John Atkinson opened Saturday afternoon's "Ask the Editors" session with a brief introduction in French—which got applause from the audience—but the rest of the session was conducted en anglais, and the quality of questions from the audience was easily up to best that I've experienced at such sessions at the Home Entertainment shows. The questions covered a wide range, dealing with topics such as the cost of producing LPs and SACDs, advances in loudspeaker technology, the sonic quality and pricing of cables, how to allocate resources in assembling a system, and discussion of what systems had particularly impressed us at the show. I think I can speak for John Atkinson, Wes Phillips and John Marks (as well as myself) in saying that we had a good time and were most impressed with the level of interest and dedication to good sound showed by the audiophiles participating in this event. Here's a picture of the Stereophile crew, taken just after the "Ask the Editors" session (from left to right): John Marks, yours truly, Wes Phillips, and John Atkinson.
Montreal audiophiles are a hardy lot. Last winter, the city experienced the most devastating ice storm in its history, with power lines demaged to the point that almost the entire city was plunged in darkness. At the time of the 1998 Festival du Son et de l'Image (aka the Montreal Audio/Video Show), residents were still recovering from the effects of the storm. Did this calamity stop the show? No way! By all accounts, the 1998 show was the most successful in the event's 11-year history. I missed it myself, but I made sure that I wouldn't miss the next one.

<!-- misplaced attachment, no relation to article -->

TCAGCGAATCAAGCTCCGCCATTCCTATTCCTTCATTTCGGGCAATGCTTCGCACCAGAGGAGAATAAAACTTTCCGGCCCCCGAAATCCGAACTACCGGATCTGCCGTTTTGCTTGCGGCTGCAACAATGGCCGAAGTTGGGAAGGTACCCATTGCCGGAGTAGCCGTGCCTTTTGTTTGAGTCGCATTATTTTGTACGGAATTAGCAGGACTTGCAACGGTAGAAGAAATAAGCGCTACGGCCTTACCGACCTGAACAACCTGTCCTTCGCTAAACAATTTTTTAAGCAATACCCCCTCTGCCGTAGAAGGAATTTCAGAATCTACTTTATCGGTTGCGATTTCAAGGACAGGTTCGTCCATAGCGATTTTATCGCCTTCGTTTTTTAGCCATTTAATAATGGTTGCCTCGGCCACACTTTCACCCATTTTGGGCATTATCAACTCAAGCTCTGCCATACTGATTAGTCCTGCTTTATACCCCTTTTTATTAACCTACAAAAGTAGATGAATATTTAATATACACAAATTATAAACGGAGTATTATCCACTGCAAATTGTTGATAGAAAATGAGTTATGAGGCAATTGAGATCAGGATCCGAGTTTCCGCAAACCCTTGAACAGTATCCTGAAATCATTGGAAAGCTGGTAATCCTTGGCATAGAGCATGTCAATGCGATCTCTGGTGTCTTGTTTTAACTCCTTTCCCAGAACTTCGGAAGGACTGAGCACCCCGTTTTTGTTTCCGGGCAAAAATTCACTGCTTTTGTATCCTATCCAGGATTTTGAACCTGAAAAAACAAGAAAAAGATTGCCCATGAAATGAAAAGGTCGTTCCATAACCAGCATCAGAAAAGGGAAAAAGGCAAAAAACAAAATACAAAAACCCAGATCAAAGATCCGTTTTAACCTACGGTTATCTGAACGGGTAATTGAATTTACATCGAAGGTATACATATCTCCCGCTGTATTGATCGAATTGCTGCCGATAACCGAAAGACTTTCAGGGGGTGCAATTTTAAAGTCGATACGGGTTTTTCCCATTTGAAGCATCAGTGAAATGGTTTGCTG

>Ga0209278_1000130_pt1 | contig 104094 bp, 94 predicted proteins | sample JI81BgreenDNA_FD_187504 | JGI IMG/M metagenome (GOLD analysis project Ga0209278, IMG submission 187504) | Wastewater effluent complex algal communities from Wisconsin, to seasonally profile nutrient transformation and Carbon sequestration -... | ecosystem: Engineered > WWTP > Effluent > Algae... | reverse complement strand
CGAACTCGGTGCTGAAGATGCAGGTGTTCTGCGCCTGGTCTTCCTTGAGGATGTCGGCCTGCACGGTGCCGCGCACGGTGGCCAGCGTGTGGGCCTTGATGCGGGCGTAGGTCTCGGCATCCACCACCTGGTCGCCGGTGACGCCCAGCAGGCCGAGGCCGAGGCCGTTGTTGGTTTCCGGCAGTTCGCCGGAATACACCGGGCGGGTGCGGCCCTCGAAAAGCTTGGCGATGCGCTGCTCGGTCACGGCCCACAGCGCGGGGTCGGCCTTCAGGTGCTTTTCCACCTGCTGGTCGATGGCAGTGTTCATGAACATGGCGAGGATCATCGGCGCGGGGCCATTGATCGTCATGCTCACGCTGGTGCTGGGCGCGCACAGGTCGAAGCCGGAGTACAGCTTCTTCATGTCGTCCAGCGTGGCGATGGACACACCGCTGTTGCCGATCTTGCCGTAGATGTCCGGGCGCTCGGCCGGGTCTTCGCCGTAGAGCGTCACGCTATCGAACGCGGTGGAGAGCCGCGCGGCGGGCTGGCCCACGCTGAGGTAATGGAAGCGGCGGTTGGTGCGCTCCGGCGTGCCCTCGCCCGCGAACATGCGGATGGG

At the "Ask the Editors" session on Saturday afternoon, Stereophile editor John Atkinson asked each of us on the panel—John Marks, Wes Phillips, and myself—what systems featuring low-priced equipment particularly impressed us at the show. There were actually several such systems that I could have named—but the one that first came to mind was the system based on the Rogue Cronus tube-based integrated amp ($1750, 55Wpc, includes a phono stage and headphone amplifier, with PSB Alpha B1 speakers ($279/pair). A nice, well-balanced sound, very easy on the ears. Mind you, they had an Oracle turntable as the front end, which might be classified as cheating, but, hey, it's an audio show.